A reunion of PAS and UMNO was achieved after the controversial elections of 1969 that gave rise to the Kuala Lumpur race riots of May of that year. The UMNO-led government responded to the 1969 riots by declaring a state of emergency (which has never been officially lifted) and by adopting the New Economic Plan (NEP), a twenty-year affirmative action program to advance the educational levels and economic well-being of Malays. Associated with this effort was the formation of the Barisan Nasional (National Front; BN), a coalition of ten political parties, aimed at strengthening Malay solidarity. Under the leadership of Datuk Asri Muda of Kelantan, who had become president of PAS in 1971, PAS joined this coalition in 1972.

Islamic Revival and the Decline of PAS.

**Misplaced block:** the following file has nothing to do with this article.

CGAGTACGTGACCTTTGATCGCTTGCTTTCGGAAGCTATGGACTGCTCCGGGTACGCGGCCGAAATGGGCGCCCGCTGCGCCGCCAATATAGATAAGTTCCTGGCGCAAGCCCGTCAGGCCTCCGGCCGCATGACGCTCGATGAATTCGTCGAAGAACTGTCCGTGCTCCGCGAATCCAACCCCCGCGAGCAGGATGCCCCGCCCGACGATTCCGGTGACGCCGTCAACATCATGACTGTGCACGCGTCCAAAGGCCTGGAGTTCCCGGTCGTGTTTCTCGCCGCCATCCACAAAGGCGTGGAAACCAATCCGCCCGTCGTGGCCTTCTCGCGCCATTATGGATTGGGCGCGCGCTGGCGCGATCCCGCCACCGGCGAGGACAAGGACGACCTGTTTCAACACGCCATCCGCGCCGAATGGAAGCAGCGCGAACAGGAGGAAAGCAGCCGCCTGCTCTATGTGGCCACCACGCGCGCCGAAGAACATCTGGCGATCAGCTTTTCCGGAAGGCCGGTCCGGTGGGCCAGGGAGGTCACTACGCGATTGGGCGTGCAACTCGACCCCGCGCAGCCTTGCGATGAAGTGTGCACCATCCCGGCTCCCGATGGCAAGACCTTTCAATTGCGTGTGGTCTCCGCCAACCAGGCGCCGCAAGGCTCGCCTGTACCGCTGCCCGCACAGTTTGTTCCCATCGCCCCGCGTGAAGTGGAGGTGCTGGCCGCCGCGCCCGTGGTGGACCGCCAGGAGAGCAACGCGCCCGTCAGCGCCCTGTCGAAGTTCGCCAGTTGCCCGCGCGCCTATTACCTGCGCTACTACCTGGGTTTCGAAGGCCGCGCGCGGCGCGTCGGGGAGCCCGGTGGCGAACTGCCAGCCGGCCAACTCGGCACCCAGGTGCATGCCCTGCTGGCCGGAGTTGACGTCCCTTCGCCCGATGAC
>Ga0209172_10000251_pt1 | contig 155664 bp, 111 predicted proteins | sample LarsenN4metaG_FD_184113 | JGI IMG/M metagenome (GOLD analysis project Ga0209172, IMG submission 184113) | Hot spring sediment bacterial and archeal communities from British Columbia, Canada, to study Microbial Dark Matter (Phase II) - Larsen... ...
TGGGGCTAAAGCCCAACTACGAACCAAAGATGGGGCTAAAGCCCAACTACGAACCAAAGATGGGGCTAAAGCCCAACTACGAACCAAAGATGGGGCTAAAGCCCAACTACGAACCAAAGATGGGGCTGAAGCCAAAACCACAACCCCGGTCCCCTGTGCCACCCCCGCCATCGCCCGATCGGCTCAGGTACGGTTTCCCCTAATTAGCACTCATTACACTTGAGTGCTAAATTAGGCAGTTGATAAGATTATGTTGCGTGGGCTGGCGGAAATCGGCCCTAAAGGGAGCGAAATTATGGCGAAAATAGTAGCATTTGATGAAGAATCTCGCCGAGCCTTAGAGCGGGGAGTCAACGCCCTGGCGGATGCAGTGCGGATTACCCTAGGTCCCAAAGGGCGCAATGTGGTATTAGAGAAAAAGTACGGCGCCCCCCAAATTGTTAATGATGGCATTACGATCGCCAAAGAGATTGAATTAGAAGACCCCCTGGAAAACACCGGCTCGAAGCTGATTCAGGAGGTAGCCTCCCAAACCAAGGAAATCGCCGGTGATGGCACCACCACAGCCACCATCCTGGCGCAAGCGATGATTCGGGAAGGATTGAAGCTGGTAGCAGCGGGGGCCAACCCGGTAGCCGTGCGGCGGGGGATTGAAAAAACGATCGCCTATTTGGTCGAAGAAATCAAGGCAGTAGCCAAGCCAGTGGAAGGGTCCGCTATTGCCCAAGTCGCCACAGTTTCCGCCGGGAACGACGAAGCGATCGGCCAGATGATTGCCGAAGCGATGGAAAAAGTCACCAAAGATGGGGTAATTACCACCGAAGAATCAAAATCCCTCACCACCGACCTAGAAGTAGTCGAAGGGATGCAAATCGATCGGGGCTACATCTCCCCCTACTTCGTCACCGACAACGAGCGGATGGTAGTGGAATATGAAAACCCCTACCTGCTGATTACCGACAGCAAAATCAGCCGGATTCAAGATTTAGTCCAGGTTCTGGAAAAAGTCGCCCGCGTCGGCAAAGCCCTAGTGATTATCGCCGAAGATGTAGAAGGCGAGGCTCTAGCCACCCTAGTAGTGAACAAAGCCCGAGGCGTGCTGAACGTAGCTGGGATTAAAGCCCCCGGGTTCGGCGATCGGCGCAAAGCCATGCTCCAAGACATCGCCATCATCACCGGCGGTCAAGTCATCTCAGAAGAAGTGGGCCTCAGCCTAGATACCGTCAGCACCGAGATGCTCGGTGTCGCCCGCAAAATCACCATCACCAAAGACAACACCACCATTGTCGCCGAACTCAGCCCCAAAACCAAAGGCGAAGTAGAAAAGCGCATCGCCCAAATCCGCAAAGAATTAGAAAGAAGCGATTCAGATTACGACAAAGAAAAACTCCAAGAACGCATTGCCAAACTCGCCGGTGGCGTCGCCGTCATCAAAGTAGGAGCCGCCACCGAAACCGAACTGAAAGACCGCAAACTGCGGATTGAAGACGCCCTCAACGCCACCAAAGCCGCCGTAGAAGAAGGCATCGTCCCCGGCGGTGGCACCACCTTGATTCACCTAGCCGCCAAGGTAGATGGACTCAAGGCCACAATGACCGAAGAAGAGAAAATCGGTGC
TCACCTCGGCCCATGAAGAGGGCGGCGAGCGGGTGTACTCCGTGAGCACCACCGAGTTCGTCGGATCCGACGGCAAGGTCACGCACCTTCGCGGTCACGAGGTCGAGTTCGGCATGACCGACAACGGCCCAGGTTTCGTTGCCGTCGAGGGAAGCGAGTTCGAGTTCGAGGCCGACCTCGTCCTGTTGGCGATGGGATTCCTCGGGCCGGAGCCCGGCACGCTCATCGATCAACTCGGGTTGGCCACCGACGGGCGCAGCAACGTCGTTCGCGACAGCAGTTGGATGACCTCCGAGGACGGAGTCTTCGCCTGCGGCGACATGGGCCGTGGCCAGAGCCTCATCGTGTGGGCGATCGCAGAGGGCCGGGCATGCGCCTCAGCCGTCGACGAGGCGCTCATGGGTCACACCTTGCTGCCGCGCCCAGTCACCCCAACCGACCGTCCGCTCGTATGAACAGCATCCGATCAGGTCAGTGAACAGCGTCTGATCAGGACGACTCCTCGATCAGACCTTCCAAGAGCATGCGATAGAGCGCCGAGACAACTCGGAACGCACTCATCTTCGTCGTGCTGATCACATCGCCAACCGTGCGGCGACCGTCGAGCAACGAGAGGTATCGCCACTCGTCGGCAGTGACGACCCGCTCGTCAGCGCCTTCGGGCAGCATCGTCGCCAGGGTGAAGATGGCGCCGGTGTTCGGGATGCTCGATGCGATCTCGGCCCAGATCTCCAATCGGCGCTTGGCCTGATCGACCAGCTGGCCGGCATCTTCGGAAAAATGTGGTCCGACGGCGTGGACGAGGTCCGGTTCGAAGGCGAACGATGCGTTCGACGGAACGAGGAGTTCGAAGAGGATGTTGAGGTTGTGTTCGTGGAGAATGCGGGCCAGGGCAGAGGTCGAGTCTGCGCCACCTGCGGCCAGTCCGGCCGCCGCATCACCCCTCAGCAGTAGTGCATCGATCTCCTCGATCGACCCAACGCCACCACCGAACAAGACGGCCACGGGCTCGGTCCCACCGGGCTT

Under Asri, the party's main efforts were increasingly devoted to governing in Kelantan, the sole state remaining under PAS rule. Despite Asri's personal popularity and his efforts to promote good governance in Kelantan, the strength of the party declined during the 1970s. In part this was due to internal dissensions. In part, also, it was due to the emergence of alternative Islamic movements during the period. The 1970s were a time of significant religious revival among the country's Malay population, as elsewhere in the Muslim world. In Malaysia, the revival was in part fueled by the social ramifications of the NEP, but also by international circumstances. The revival, however, gave rise to a number of alternative Islamic movements, all with different agendas. The most prominent among them were the apolitical Tablīghī Jamāʿat; the cultish, separatist Dar ul Arqam movement; and, most important of all, the Malaysian Islamic Youth Movement (ABIM; Angkatan Belia Islam Malaysia), led by rising student leaders such as Anwar Ibrahim, Razali Nawawi, and Siddiq Fadhil. Although the emergence of such movements might be thought of as strengthening the appeal of PAS, it did not, and indeed, the party lost control even of Kelantan state in the elections of 1977.